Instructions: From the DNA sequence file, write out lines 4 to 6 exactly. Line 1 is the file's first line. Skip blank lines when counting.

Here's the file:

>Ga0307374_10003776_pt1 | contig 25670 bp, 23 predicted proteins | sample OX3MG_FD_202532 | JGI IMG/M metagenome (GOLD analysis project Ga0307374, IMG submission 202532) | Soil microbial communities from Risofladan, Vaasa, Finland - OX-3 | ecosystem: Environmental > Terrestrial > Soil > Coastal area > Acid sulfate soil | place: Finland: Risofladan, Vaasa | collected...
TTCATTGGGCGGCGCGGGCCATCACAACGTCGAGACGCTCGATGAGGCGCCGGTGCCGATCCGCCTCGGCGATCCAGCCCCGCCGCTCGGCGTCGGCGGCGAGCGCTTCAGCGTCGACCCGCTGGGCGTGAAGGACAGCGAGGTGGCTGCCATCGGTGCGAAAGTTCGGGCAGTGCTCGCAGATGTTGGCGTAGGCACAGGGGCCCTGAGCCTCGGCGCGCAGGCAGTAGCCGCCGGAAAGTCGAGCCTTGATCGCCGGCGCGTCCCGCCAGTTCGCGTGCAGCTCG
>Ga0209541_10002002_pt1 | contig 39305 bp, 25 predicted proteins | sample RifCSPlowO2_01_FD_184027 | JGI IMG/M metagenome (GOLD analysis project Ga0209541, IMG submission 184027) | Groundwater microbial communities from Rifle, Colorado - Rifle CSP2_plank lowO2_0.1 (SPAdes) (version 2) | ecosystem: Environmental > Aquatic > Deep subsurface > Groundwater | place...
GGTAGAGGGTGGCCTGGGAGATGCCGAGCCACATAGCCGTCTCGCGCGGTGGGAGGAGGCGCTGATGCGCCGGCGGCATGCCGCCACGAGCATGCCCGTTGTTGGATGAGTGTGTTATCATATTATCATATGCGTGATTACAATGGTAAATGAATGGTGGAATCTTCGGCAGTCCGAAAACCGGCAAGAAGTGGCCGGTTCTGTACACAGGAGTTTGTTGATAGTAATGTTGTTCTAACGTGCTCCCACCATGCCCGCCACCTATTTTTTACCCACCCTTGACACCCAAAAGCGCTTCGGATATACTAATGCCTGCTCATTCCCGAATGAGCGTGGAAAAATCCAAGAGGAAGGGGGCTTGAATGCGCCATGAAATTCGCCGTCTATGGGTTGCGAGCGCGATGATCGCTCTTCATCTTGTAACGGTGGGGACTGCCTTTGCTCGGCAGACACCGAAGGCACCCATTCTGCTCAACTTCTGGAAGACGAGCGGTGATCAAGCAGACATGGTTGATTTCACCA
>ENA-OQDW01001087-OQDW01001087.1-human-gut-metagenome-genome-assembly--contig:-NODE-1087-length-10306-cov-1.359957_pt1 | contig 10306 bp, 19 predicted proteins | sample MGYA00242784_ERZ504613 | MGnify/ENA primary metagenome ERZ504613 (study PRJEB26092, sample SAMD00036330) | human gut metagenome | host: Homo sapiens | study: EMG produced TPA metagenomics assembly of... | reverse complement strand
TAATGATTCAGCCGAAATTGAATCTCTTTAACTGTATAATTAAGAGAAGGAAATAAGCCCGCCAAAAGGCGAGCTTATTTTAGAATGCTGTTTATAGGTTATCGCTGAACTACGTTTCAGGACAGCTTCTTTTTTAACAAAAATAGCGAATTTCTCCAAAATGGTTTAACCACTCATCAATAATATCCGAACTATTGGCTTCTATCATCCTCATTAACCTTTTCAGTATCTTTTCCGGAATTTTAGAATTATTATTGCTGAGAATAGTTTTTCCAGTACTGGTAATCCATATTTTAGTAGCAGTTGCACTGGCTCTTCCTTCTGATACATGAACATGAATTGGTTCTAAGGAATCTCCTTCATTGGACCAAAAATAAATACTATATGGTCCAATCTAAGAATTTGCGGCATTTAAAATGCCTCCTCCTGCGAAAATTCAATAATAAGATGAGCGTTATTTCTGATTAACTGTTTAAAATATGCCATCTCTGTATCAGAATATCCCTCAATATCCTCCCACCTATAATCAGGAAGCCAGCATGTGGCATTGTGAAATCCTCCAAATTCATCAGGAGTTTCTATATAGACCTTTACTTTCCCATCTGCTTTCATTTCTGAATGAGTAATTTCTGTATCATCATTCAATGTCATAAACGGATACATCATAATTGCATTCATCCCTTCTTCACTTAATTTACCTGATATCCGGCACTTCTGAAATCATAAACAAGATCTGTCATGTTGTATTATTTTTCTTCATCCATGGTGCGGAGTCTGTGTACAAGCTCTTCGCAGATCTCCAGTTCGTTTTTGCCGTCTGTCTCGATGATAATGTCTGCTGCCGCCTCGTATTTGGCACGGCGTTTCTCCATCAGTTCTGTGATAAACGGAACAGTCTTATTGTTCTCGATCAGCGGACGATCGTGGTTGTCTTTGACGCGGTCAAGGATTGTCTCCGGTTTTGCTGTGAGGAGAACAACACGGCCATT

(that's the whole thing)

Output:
GGTAGAGGGTGGCCTGGGAGATGCCGAGCCACATAGCCGTCTCGCGCGGTGGGAGGAGGCGCTGATGCGCCGGCGGCATGCCGCCACGAGCATGCCCGTTGTTGGATGAGTGTGTTATCATATTATCATATGCGTGATTACAATGGTAAATGAATGGTGGAATCTTCGGCAGTCCGAAAACCGGCAAGAAGTGGCCGGTTCTGTACACAGGAGTTTGTTGATAGTAATGTTGTTCTAACGTGCTCCCACCATGCCCGCCACCTATTTTTTACCCACCCTTGACACCCAAAAGCGCTTCGGATATACTAATGCCTGCTCATTCCCGAATGAGCGTGGAAAAATCCAAGAGGAAGGGGGCTTGAATGCGCCATGAAATTCGCCGTCTATGGGTTGCGAGCGCGATGATCGCTCTTCATCTTGTAACGGTGGGGACTGCCTTTGCTCGGCAGACACCGAAGGCACCCATTCTGCTCAACTTCTGGAAGACGAGCGGTGATCAAGCAGACATGGTTGATTTCACCA
>ENA-OQDW01001087-OQDW01001087.1-human-gut-metagenome-genome-assembly--contig:-NODE-1087-length-10306-cov-1.359957_pt1 | contig 10306 bp, 19 predicted proteins | sample MGYA00242784_ERZ504613 | MGnify/ENA primary metagenome ERZ504613 (study PRJEB26092, sample SAMD00036330) | human gut metagenome | host: Homo sapiens | study: EMG produced TPA metagenomics assembly of... | reverse complement strand
TAATGATTCAGCCGAAATTGAATCTCTTTAACTGTATAATTAAGAGAAGGAAATAAGCCCGCCAAAAGGCGAGCTTATTTTAGAATGCTGTTTATAGGTTATCGCTGAACTACGTTTCAGGACAGCTTCTTTTTTAACAAAAATAGCGAATTTCTCCAAAATGGTTTAACCACTCATCAATAATATCCGAACTATTGGCTTCTATCATCCTCATTAACCTTTTCAGTATCTTTTCCGGAATTTTAGAATTATTATTGCTGAGAATAGTTTTTCCAGTACTGGTAATCCATATTTTAGTAGCAGTTGCACTGGCTCTTCCTTCTGATACATGAACATGAATTGGTTCTAAGGAATCTCCTTCATTGGACCAAAAATAAATACTATATGGTCCAATCTAAGAATTTGCGGCATTTAAAATGCCTCCTCCTGCGAAAATTCAATAATAAGATGAGCGTTATTTCTGATTAACTGTTTAAAATATGCCATCTCTGTATCAGAATATCCCTCAATATCCTCCCACCTATAATCAGGAAGCCAGCATGTGGCATTGTGAAATCCTCCAAATTCATCAGGAGTTTCTATATAGACCTTTACTTTCCCATCTGCTTTCATTTCTGAATGAGTAATTTCTGTATCATCATTCAATGTCATAAACGGATACATCATAATTGCATTCATCCCTTCTTCACTTAATTTACCTGATATCCGGCACTTCTGAAATCATAAACAAGATCTGTCATGTTGTATTATTTTTCTTCATCCATGGTGCGGAGTCTGTGTACAAGCTCTTCGCAGATCTCCAGTTCGTTTTTGCCGTCTGTCTCGATGATAATGTCTGCTGCCGCCTCGTATTTGGCACGGCGTTTCTCCATCAGTTCTGTGATAAACGGAACAGTCTTATTGTTCTCGATCAGCGGACGATCGTGGTTGTCTTTGACGCGGTCAAGGATTGTCTCCGGTTTTGCTGTGAGGAGAACAACACGGCCATT